Australian Competition & Consumer Commission v Rana 
Courts consider a failure to comply with a notice issued under
section 155 by the ACCC a serious matter.
Readers will remember that last year we reported on the decision
in Australian Competition and Consumer Commission v Nuera
Health Pty Ltd (In Liquidation)  FCA 695, where the
Federal Court found the defendants to have engaged in reprehensible
conduct in falsely promoting a treatment to cancer patients.
These proceedings were significant because the court made rare
findings that the respondents had engaged in unconscionable conduct
in breach of section 51AB (1) of the Trade Practices Act 1974
(Cth). It was also held that representations made in relation to a
cancer treatment constituted misleading or deceptive conduct (in
breach of section 52 of the Trade Practices Act) and false
representations were made concerning the need for goods and
services, that goods and services were of a particular standard or
quality and that goods and services had performance
characteristics, uses or benefits that they did not have.
By way of update, in Australian Competition & Consumer
Commission v Rana  FCA 374 the discredited cancer
therapist Mr Paul John Rana was sentenced in the Federal Court,
Melbourne to six months imprisonment following conviction for
offences under the Trade Practices Act. The offences related to his
failure and his involvement in the failure by other parties to
comply with section 155 Notices issued by the ACCC.
As a part of its original investigation, the ACCC issued notices
under section 155 of the Trade Practices Act requiring production
of certain information and documents to the Australian Competition
and Consumer Commission. Section 155 gives the ACCC a powerful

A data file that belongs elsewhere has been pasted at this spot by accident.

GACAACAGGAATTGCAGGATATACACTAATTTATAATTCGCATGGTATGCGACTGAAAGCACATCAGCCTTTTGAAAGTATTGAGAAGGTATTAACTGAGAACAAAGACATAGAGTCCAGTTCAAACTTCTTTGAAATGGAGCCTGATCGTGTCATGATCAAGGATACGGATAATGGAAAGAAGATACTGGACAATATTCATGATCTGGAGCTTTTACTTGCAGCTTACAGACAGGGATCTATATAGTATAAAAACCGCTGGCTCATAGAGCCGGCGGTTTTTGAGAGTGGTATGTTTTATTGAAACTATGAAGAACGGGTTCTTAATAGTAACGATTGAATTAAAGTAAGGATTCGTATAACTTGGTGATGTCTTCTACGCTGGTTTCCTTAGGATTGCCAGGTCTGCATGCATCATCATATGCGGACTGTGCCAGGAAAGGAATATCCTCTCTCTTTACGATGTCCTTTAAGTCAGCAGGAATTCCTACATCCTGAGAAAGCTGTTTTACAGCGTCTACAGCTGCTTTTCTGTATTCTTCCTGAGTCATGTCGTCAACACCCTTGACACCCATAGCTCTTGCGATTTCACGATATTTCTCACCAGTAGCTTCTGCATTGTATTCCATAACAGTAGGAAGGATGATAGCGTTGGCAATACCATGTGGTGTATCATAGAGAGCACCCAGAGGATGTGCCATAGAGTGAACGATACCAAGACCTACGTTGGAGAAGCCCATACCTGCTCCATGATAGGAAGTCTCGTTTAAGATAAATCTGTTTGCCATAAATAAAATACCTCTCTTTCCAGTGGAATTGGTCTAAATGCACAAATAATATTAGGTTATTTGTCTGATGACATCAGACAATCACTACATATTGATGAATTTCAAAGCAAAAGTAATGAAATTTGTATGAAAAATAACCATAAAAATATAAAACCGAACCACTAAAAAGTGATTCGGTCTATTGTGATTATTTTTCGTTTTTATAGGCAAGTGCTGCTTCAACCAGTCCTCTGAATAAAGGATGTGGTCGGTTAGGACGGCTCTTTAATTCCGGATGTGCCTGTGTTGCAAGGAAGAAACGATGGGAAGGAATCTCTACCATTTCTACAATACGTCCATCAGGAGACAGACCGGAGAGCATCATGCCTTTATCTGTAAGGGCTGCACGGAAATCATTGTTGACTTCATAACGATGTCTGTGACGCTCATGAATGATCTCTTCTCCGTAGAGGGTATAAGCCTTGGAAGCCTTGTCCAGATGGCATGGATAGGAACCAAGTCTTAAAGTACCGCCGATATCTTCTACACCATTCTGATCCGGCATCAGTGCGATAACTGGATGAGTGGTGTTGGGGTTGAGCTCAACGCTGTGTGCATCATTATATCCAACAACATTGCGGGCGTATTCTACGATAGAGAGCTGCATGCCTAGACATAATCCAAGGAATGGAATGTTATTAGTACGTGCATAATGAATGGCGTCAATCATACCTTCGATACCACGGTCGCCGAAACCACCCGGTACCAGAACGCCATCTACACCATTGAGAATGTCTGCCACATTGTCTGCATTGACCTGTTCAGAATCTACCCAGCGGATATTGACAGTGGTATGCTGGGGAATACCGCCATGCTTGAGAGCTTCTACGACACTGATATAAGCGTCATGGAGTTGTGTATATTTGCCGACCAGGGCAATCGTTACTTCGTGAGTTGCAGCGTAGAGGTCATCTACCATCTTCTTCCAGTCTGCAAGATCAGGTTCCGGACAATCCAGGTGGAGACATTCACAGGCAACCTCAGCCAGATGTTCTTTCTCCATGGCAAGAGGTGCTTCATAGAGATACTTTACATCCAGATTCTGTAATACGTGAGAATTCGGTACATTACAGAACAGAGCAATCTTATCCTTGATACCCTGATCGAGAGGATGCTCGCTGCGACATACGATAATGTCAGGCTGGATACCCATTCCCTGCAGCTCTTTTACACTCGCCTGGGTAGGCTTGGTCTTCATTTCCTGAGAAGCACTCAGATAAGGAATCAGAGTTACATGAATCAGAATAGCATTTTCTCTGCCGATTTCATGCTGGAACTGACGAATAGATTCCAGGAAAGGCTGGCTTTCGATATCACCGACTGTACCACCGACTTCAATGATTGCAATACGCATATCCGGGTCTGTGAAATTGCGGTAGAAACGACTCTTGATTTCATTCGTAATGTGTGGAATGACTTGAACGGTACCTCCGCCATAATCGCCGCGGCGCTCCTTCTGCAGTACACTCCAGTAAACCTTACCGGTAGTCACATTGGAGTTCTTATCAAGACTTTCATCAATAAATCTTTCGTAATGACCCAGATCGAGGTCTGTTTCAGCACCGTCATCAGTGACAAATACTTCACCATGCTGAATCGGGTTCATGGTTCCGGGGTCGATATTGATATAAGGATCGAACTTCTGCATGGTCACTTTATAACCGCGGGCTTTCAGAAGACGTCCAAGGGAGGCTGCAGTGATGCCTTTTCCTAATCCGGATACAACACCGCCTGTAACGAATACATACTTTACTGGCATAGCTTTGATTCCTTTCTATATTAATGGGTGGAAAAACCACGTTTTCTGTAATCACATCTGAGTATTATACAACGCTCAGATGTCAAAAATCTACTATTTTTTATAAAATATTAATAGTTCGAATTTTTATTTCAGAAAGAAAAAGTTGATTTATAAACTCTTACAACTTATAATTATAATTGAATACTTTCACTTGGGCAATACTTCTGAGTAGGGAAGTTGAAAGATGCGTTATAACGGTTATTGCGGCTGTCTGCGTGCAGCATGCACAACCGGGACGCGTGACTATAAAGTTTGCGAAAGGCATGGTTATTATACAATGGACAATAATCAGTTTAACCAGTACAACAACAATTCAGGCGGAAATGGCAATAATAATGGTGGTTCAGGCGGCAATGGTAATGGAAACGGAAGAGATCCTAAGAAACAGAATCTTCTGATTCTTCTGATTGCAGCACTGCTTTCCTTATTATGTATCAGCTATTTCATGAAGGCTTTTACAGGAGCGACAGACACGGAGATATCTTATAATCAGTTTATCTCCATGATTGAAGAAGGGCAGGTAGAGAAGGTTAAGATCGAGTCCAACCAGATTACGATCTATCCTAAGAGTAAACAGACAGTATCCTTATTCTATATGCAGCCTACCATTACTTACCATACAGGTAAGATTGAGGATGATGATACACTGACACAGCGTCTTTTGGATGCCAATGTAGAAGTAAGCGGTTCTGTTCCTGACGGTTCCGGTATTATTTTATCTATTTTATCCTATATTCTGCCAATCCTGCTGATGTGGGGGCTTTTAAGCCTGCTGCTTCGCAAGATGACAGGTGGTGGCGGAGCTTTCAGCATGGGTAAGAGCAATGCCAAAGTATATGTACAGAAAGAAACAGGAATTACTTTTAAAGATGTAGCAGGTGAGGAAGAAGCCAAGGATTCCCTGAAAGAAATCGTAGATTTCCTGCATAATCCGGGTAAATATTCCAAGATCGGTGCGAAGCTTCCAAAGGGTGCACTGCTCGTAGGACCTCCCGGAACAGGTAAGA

investigative tool. If it has reason to believe someone can provide
information, documents or evidence relating to a contravention of
the TPA, it may issue a notice requiring them to produce
information or documents, or to appear before it and give evidence.
Under section 155 witnesses cannot rely on the normal right to
refuse to provide information on the grounds of self-incrimination,
although the information is not admissible in evidence in criminal
proceedings except proceedings under the section.
By providing for a maximum penalty of 12 months'
imprisonment, the court considered that Parliament has indicated
the seriousness with which it regards a failure to comply with a
notice issued under section 155.
In imposing a 12 month prison sentence, the court took the
following factors into account:
the failure to produce the information sought had the result
that people dying of cancer were further traumatised by having to
give information to the ACCC so that it could bring the civil
proceeding against Rana to ensure that his conduct was
the defendant had not shown contrition for the offences and had
not accepted responsibility for his actions;
the defendant had adopted tactics aimed at thwarting the legal
process, filed nonsensical documents in the proceedings and made a
spurious claim for $294 million against people who had made
complaints against him, or who had taken action to expose or
the defendant's refusal to take responsibility for his
actions provided no assurance that he would not re-offend; and
the defendant did not co-operate with the ACCC when offered the
opportunity to do so.
The court also noted the need for the sentence to reflect
general deterrence. It was thought that imprisonment would
communicate to the community the court's view that compliance
with section 155 of the Act was a serious obligation and that it
regards section 155 as a most important tool for the protection of
the public against unfair and unconscionable conduct. The
circumstances of this case called for a period of imprisonment.
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